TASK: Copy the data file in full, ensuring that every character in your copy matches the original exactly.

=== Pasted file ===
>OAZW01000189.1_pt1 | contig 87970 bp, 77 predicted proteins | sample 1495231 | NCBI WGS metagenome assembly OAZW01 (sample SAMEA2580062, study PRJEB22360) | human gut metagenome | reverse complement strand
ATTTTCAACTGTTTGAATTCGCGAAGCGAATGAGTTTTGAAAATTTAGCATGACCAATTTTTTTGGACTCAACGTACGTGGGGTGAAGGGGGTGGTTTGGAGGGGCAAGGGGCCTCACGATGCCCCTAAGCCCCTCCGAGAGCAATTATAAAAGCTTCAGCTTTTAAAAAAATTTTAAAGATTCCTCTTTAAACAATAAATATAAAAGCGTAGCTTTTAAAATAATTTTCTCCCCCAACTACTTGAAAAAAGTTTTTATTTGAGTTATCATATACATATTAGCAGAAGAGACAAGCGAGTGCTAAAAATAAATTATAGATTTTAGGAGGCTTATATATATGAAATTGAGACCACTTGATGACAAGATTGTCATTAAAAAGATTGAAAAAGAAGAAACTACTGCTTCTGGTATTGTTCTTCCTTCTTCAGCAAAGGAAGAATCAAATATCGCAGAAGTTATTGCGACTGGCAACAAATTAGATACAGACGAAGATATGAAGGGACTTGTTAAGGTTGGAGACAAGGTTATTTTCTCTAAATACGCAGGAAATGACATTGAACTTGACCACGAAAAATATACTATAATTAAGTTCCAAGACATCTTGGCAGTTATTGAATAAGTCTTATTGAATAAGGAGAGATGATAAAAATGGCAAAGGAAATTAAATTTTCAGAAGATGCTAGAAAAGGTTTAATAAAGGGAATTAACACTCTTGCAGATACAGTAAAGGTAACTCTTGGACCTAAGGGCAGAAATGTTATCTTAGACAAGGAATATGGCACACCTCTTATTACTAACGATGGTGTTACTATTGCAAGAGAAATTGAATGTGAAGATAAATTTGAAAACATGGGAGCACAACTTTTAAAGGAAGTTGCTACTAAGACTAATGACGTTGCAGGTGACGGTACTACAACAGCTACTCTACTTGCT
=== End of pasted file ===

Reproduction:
>OAZW01000189.1_pt1 | contig 87970 bp, 77 predicted proteins | sample 1495231 | NCBI WGS metagenome assembly OAZW01 (sample SAMEA2580062, study PRJEB22360) | human gut metagenome | reverse complement strand
ATTTTCAACTGTTTGAATTCGCGAAGCGAATGAGTTTTGAAAATTTAGCATGACCAATTTTTTTGGACTCAACGTACGTGGGGTGAAGGGGGTGGTTTGGAGGGGCAAGGGGCCTCACGATGCCCCTAAGCCCCTCCGAGAGCAATTATAAAAGCTTCAGCTTTTAAAAAAATTTTAAAGATTCCTCTTTAAACAATAAATATAAAAGCGTAGCTTTTAAAATAATTTTCTCCCCCAACTACTTGAAAAAAGTTTTTATTTGAGTTATCATATACATATTAGCAGAAGAGACAAGCGAGTGCTAAAAATAAATTATAGATTTTAGGAGGCTTATATATATGAAATTGAGACCACTTGATGACAAGATTGTCATTAAAAAGATTGAAAAAGAAGAAACTACTGCTTCTGGTATTGTTCTTCCTTCTTCAGCAAAGGAAGAATCAAATATCGCAGAAGTTATTGCGACTGGCAACAAATTAGATACAGACGAAGATATGAAGGGACTTGTTAAGGTTGGAGACAAGGTTATTTTCTCTAAATACGCAGGAAATGACATTGAACTTGACCACGAAAAATATACTATAATTAAGTTCCAAGACATCTTGGCAGTTATTGAATAAGTCTTATTGAATAAGGAGAGATGATAAAAATGGCAAAGGAAATTAAATTTTCAGAAGATGCTAGAAAAGGTTTAATAAAGGGAATTAACACTCTTGCAGATACAGTAAAGGTAACTCTTGGACCTAAGGGCAGAAATGTTATCTTAGACAAGGAATATGGCACACCTCTTATTACTAACGATGGTGTTACTATTGCAAGAGAAATTGAATGTGAAGATAAATTTGAAAACATGGGAGCACAACTTTTAAAGGAAGTTGCTACTAAGACTAATGACGTTGCAGGTGACGGTACTACAACAGCTACTCTACTTGCT